Spatial analysis of prostate cancer incidence and race in Virginia, 1990-1999

M. Norman Oliver, Eric Smith, Mir Siadaty, Fern R. Hauck, Linda Williams Pickle

Research output: Contribution to journalArticle

27 Citations (Scopus)

Abstract

Background: Racial disparities exist in prostate cancer incidence. An important contributor to these disparities may be socioeconomic status. Methods: Virginia Cancer Registry data, 1990-1999 (37,373 cases) were geocoded to the Census tract and county level. The annualized, age-adjusted incidence rates for African Americans and whites were calculated, and crude and smoothed maps of these rates were produced. Statistical tests for clustering of cases were conducted. Prostate cancer incidence was statistically modeled as a function of area-based measures of poverty, median household income, education, rural status, ratio of physicians to population in each county, percentage of men in each county obtaining prostate cancer screening with the prostate-specific antigen (PSA) test, and percent of households headed by females. Results: Prostate cancer incidence was elevated in the eastern and central portions of the state. Statistical tests for clustering were highly significant (Tango's test, p<0.008; spatial scan statistic, p<0.001). Poverty and lower education were associated with a decreased incidence among whites but not African Americans. Median household income and urban status were positively associated with incidence for both populations. Among whites, increased percent of female heads of households and ratio of physicians per population were associated with increased incidence. Associations between predictor variables and prostate cancer incidence were seen only in the census tract level analyses. Conclusions: Overall, the findings support the argument that area measures of poverty and education do not explain the increased incidence of prostate cancer among African Americans. Other factors, such as dietary practices, may help explain racial disparities in prostate cancer incidence. Because of the large differences between tract and county level results, the time and expense of obtaining data geocoded to the tract level seems worthwhile.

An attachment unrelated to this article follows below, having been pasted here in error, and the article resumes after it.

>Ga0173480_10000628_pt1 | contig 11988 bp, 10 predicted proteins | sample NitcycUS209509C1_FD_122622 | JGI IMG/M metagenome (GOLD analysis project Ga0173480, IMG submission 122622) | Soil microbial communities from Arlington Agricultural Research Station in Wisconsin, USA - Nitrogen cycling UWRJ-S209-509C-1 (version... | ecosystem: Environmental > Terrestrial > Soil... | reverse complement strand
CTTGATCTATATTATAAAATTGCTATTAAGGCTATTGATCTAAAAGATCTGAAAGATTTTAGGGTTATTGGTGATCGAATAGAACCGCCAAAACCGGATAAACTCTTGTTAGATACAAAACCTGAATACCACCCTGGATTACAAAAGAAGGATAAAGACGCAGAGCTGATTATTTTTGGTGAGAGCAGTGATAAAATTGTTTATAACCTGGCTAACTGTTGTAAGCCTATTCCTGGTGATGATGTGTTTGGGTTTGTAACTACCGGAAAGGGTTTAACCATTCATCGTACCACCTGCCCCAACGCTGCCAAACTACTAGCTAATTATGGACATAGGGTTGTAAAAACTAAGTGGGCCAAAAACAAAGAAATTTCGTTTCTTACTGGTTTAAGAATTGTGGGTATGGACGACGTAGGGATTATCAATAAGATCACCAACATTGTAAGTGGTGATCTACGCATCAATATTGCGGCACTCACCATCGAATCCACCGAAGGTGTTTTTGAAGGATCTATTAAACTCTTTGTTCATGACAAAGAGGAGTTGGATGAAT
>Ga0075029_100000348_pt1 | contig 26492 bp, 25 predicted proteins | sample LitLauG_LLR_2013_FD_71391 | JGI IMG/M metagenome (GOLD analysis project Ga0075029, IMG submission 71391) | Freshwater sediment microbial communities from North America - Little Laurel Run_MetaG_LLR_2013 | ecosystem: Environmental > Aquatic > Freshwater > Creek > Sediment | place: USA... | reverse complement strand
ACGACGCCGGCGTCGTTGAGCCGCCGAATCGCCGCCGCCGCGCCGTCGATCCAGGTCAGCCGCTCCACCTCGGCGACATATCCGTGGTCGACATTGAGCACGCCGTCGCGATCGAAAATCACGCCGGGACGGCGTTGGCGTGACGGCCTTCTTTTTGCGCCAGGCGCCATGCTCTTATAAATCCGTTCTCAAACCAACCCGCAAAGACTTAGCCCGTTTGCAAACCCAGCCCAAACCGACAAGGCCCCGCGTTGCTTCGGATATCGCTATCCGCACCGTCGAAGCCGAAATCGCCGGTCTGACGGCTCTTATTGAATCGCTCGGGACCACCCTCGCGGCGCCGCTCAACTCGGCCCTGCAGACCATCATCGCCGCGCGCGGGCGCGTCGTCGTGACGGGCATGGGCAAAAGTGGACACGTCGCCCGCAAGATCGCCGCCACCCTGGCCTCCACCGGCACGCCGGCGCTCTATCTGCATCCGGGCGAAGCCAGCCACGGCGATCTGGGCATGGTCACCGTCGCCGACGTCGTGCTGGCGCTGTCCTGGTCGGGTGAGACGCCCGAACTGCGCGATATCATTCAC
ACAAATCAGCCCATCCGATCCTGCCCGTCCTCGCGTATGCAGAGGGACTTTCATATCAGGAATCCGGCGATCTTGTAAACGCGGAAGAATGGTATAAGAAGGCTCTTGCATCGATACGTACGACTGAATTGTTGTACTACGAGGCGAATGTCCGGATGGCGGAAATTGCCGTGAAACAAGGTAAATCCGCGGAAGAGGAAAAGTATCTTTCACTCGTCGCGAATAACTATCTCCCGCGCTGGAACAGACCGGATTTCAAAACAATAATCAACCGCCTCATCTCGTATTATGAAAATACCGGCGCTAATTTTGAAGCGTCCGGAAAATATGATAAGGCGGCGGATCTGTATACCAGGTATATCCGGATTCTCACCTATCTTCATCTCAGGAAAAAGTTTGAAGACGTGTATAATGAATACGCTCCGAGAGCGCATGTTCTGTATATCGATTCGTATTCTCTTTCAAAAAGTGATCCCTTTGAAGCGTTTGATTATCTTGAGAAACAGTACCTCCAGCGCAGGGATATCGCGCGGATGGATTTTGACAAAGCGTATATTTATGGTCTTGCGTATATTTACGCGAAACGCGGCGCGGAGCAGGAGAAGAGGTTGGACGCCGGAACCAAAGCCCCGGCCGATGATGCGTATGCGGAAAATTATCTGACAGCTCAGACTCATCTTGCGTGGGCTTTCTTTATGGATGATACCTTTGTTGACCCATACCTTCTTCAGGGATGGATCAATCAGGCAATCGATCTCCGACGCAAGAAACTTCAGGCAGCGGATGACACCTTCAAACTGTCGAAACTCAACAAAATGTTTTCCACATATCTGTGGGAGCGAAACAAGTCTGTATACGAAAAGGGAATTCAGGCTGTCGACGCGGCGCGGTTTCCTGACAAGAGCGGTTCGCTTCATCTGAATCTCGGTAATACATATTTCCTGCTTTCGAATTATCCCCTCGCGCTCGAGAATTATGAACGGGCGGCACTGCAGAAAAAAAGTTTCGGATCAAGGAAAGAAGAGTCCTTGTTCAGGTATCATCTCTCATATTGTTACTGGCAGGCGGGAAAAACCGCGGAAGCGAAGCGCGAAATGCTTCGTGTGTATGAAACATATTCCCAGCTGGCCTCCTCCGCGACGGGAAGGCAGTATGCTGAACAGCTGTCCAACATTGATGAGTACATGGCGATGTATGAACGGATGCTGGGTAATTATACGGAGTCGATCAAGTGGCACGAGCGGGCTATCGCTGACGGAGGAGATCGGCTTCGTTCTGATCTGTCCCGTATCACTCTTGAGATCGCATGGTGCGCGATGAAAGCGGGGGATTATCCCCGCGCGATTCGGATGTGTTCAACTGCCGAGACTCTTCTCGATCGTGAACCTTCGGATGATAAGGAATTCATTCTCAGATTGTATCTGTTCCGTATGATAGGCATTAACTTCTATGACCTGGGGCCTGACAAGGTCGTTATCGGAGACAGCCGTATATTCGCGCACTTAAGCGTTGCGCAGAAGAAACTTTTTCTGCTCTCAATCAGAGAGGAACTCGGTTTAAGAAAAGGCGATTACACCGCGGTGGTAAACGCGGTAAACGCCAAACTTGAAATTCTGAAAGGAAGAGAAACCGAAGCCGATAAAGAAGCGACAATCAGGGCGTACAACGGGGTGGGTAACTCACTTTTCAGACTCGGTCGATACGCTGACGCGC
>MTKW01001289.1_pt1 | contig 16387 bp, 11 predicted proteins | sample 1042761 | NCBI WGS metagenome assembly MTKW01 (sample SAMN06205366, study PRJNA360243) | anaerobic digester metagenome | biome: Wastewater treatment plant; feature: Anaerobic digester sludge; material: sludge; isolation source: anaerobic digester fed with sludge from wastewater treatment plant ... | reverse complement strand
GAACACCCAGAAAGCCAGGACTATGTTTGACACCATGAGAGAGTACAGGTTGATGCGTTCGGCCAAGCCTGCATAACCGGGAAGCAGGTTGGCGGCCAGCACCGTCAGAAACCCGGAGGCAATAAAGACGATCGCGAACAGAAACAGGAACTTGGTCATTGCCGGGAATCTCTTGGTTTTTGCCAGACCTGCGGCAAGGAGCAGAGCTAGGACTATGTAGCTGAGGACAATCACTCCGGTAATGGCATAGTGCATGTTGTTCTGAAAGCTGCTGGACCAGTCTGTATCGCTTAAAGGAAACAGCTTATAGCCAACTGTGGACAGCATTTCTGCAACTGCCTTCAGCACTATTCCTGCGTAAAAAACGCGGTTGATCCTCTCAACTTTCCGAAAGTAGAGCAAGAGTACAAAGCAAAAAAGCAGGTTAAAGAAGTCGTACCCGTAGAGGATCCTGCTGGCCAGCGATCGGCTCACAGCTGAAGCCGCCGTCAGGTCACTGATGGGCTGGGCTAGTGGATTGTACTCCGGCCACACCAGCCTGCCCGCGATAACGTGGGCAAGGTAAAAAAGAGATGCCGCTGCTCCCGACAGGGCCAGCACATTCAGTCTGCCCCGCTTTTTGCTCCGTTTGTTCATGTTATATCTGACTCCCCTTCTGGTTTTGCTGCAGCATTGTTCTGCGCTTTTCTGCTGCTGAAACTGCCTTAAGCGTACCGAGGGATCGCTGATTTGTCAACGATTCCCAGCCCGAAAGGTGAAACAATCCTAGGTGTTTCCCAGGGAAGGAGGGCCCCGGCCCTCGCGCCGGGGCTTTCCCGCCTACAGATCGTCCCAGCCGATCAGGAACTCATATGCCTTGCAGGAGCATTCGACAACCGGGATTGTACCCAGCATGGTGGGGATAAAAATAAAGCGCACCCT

Original languageEnglish (US)
JournalAmerican Journal of Preventive Medicine
Volume30
Issue number2 SUPPL.
DOIs
StatePublished - Feb 1 2006

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Spatial Analysis
Prostatic Neoplasms
Incidence
Geographic Mapping
African Americans
Censuses
Poverty
Education
Cluster Analysis
Population
Physicians
Poverty Areas
Prostate-Specific Antigen
Early Detection of Cancer
Social Class
Registries

All Science Journal Classification (ASJC) codes

  • Epidemiology
  • Public Health, Environmental and Occupational Health

Cite this

Oliver, M. Norman ; Smith, Eric ; Siadaty, Mir ; Hauck, Fern R. ; Pickle, Linda Williams. / Spatial analysis of prostate cancer incidence and race in Virginia, 1990-1999. In: American Journal of Preventive Medicine. 2006 ; Vol. 30, No. 2 SUPPL.